When the Lord was teaching His disciples about prayer He asked them which father among them would give his son a serpent or scorpion if he asked for a fish or egg. If sinful fathers know how to give good gifts to their children our heavenly Father would surely bless His children when they ask Him (Luke 11:1-13). The Lord emphasized that parents want to give good gifts to their children especially when they ask.
Can a parent go too far in spoiling their children? A couple of days ago our family bought a 2.5 gallon tub of our favorite ice cream from a dairy farm. This treat is meant to last our family of five for a few weeks and save money. Our children love ice cream and if we let them they would eat only ice cream. Of course if we gave in to their desires it could result in sickness and eventually poor health. While we want what is best for our children it is clear that we should not give them everything they ask for. We have been blessed with enough understanding to only give a reasonable amount to our children to help them develop physically. Our heavenly Father does the same thing with His children when we seek Him in prayer. He gives us what we need but not always what we want.
In a very real sense when planting a congregation it is common to feel a sense of parenthood. Paul called other individual Christians and entire congregations his children in the faith (I Cor 4:17, Titus 1:4, I Thess 1:7-12). Parents naturally want what is best for their children. When involved in missions it is natural to want to give all that you are able and more to try to help the fledgling congregation grow in maturity (especially when they ask). Sometimes these parents in the faith get confused on the best way to help these new brothers and sisters. At times these well intentioned brethren build lavish church buildings, pay for preachers and furnish everything physically that they see in their own congregation back home. The intention is good but are these well intentioned brethren actually spoiling and doing all the sacrifice for the new brethren? Is there a blessing in sacrificing for the Lord yourself?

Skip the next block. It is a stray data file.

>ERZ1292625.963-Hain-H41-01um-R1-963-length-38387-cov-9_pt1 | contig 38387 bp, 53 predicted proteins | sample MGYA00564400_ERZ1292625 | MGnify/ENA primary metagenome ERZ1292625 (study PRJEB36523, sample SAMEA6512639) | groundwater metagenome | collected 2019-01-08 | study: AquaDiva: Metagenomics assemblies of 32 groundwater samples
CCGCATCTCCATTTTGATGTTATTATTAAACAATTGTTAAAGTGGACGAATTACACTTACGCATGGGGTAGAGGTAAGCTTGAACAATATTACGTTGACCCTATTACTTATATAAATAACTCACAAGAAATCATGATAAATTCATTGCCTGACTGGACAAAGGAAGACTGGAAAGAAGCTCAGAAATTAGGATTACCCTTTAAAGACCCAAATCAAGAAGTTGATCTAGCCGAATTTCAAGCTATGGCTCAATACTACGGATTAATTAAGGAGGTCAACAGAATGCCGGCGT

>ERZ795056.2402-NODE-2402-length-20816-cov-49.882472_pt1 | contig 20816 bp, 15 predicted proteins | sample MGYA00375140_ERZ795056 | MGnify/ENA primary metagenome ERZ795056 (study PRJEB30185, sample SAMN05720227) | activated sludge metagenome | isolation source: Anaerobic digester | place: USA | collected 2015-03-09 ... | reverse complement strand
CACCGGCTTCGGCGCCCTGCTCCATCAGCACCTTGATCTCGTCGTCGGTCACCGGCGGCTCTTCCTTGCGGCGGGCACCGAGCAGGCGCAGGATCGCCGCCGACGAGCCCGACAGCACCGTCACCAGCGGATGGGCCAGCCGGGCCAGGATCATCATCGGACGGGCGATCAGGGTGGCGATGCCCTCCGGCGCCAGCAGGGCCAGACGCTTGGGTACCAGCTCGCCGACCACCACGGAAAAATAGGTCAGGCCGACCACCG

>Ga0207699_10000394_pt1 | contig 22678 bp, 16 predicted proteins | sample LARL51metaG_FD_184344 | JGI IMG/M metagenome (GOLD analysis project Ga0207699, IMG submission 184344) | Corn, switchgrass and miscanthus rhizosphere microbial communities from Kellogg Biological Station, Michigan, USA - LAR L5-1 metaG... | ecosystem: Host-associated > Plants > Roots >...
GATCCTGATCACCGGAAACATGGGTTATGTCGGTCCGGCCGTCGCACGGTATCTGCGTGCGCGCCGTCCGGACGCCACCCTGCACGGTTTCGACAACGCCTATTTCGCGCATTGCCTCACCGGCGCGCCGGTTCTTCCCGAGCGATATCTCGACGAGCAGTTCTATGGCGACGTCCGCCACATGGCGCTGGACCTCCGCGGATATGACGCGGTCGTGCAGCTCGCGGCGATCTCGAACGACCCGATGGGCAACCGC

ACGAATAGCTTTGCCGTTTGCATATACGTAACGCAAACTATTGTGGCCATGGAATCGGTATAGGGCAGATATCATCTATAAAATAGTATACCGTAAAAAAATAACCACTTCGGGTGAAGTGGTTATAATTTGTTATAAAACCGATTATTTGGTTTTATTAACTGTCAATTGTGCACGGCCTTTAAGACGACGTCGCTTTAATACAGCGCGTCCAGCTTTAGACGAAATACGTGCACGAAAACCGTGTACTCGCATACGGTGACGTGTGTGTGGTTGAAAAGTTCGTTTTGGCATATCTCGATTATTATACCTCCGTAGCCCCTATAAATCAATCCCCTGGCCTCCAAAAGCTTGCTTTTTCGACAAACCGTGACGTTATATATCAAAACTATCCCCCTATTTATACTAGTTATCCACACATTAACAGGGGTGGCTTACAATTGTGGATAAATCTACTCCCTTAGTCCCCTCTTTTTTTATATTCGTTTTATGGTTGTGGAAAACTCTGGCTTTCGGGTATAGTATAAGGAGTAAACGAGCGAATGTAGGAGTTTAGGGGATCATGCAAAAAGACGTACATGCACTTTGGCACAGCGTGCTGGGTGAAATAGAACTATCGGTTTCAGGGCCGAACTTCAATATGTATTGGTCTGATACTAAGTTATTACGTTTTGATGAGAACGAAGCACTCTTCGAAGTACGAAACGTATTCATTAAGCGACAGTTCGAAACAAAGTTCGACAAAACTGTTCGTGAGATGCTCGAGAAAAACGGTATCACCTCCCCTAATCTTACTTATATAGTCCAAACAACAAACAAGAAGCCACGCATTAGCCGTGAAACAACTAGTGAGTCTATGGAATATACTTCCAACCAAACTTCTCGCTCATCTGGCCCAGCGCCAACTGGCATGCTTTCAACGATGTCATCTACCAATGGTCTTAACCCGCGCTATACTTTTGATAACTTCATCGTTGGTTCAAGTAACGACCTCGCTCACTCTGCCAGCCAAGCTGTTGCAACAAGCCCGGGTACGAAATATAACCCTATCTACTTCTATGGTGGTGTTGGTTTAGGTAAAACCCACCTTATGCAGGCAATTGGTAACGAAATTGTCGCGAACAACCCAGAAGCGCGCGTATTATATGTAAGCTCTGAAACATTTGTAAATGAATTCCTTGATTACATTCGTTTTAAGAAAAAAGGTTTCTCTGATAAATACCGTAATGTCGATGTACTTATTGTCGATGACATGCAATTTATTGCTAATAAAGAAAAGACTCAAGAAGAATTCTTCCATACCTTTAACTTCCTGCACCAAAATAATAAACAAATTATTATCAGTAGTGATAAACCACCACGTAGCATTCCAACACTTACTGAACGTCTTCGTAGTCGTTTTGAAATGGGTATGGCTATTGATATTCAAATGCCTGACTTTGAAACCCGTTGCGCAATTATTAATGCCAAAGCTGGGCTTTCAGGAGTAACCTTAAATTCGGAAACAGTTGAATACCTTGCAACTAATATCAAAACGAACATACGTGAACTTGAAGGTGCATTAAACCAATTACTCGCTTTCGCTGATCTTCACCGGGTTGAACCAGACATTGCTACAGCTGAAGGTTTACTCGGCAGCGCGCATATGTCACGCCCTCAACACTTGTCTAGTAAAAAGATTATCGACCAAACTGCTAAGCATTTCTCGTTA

How will these new brethren ever grow if they are given everything? If they do not sacrifice physically to support the growth of the congregation, will they develop spiritually? If they do not learn to rely upon the Lord for their sustenance will it hinder their development? The danger is that these new brethren will remain weak spiritually because of their lack of opportunity to demonstrate their love for the Lord. Then when the “parent church” provides for the new congregation’s physical means they may expect to call the shots and lose site of the autonomy of each local congregation of the Lord’s church.
The Biblical example of missions is not one of dependency or paternalism. When Paul planted churches you do not read of him supplying for their every physical need, building programs and leaving foreign missionaries for decades to prop up the church. You can read of these new churches sending aid to other churches and being known for their benevolence (II Corinthians 8) and outreach. Paul did not abandon these brethren (Acts 15:36). Paul visited the new Christians, prayed for them, wrote to them and encouraged them in their faith. All things that we can do as well, without breeding dependency.
Missionaries of the gospel must give of themselves so that they can introduce men and women to Christ. He is the One who can truly make them rich and supply all of their needs (II Corinthians 8:9, Ephesians 3:17-21). Let us follow the old paths that wise Christians have blazed before us so we can do all for the glory of Christ. Sometimes the old proverb of teaching someone to fish or introducing them to the One who created the fish truly is better than providing a modest meal (even if it is ice cream).